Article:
NEW ORLEANS (AP) — Pandemic-related restrictions on migrants seeking asylum at the southern border should continue, a judge ruled Friday in an order blocking the Biden government’s plan to lift them early next week.
The ruling was just the latest case of a court derailing the president’s proposed immigration policy along the US border with Mexico.
The Justice Department said the government will appeal, but the ruling raises the likelihood that the restrictions will not end as planned on Monday. The delay would be a blow to proponents who say the right to seek asylum is being trampled underfoot, and a relief to some Democrats who fear a widely anticipated increase in illegal crossings would put them on the defensive in an already difficult midterm election year.
In Tijuana, Mexico, Yesivet Evangelina Aguilar, 34, took her face in her hands and sobbed when she learned of the decision from an Associated Press reporter. “I feel like there’s no hope left,” said Aguilar, who fled the Mexican state of Guerrero nearly a year ago after her brother was murdered. “It feels so bad.”
Aguilar was blocked from applying for asylum by US authorities when she and her 10-year-old daughter went to the port of Tijuana-San Diego nine months ago. On Friday she lay in a tent at Agape Mision Mundial, where dozens of migrants are camped. Some have been there for months or years. Aguilar’s waiting life was not only tedious, but also dangerous. On Thursday evening, a fellow migrant was shot in the neck by a stray bullet from a gunfight outside the shelter.
Migrants have been deported more than 1.9 million times since March 2020 under Title 42, a public health provision that deprives them of the opportunity to seek asylum under US law and the International Convention on Preventing the Spread of Migrants. COVID-19.
U.S. District Judge Robert Summerhays in Lafayette, Louisiana, has ordered that the restrictions remain in effect while a lawsuit led by Arizona and Louisiana — and now joined by 22 other states — plays in court.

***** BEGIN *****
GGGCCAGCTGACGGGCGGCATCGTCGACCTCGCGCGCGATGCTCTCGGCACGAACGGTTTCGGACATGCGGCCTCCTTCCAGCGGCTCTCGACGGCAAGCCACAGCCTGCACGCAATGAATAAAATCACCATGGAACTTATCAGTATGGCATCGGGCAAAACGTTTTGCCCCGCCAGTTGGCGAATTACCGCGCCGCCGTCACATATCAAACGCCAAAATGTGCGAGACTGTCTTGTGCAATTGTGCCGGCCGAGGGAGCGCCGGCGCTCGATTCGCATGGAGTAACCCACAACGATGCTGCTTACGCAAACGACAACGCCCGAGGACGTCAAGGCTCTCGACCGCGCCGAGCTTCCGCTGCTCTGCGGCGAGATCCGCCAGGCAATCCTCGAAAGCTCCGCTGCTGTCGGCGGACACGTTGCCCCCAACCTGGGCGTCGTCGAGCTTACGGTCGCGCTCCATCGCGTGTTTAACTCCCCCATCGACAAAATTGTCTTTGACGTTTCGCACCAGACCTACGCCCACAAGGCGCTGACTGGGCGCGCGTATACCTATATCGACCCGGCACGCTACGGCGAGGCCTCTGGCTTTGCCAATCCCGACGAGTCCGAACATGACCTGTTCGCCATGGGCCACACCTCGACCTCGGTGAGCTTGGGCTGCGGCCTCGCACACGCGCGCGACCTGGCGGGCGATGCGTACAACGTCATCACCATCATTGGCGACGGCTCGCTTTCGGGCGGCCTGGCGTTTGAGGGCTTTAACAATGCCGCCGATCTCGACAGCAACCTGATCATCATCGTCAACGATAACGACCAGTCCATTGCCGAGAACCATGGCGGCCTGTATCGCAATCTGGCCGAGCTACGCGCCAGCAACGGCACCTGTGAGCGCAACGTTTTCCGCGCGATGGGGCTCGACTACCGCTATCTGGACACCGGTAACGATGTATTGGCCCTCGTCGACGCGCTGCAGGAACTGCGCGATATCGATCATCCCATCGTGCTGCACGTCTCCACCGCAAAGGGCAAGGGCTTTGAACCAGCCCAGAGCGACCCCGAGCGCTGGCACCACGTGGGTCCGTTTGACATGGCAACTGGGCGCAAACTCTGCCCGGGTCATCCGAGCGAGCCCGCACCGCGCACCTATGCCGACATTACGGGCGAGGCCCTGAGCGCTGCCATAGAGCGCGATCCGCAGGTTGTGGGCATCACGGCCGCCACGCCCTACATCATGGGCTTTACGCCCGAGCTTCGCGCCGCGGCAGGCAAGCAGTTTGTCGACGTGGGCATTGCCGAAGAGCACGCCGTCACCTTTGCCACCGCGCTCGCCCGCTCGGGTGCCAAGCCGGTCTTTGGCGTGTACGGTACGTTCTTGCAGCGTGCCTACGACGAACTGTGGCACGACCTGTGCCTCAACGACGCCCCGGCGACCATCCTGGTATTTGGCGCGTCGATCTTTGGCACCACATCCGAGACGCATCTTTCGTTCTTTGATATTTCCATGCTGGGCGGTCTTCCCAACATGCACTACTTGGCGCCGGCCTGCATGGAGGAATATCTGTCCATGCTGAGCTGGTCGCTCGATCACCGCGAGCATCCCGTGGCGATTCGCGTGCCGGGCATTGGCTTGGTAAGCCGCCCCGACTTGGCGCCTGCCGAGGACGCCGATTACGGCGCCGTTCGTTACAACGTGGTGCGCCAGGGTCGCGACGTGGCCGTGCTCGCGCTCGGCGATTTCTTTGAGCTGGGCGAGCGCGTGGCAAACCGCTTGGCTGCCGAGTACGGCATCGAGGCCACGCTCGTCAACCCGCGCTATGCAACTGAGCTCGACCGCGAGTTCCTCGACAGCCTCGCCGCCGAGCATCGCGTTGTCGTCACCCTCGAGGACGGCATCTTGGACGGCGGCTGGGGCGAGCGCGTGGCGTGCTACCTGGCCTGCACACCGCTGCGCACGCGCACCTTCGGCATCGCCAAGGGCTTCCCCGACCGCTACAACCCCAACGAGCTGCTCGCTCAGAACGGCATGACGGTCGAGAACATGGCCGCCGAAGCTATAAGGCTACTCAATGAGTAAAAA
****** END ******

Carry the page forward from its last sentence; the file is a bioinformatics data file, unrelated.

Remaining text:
Summerhays sided with states in ruling that President Joe Biden’s administration has failed to follow administrative procedures that require public notice and time to gather public comment on the plan to end the restrictions. And he said the states claimed they would be harmed if the restrictions were removed.
The judge cited what he said were the government’s own predictions that ending the restrictions would likely triple the number of border crossings, to as many as 18,000 a day. That, he added, would lead to more migrants being processed in communal environments where infectious diseases can be spread. “The file also contains evidence to support the plaintiffs’ position that such an increase in border crossings will increase their costs for health and education service reimbursements. These costs are not recoverable,” Summerhays wrote.
The Justice Department said Friday that the U.S. Centers for Disease Control and Prevention had legally exercised their authority to end the pandemic containment.
Many who crossed the border at Eagle Pass, Texas on Friday, knew little or nothing about the matter. Many came from Cuba, Colombia, Nicaragua and Venezuela — nationalities largely spared the asylum ban because high costs, strained diplomatic relations or other considerations make it difficult for the US to fly them home.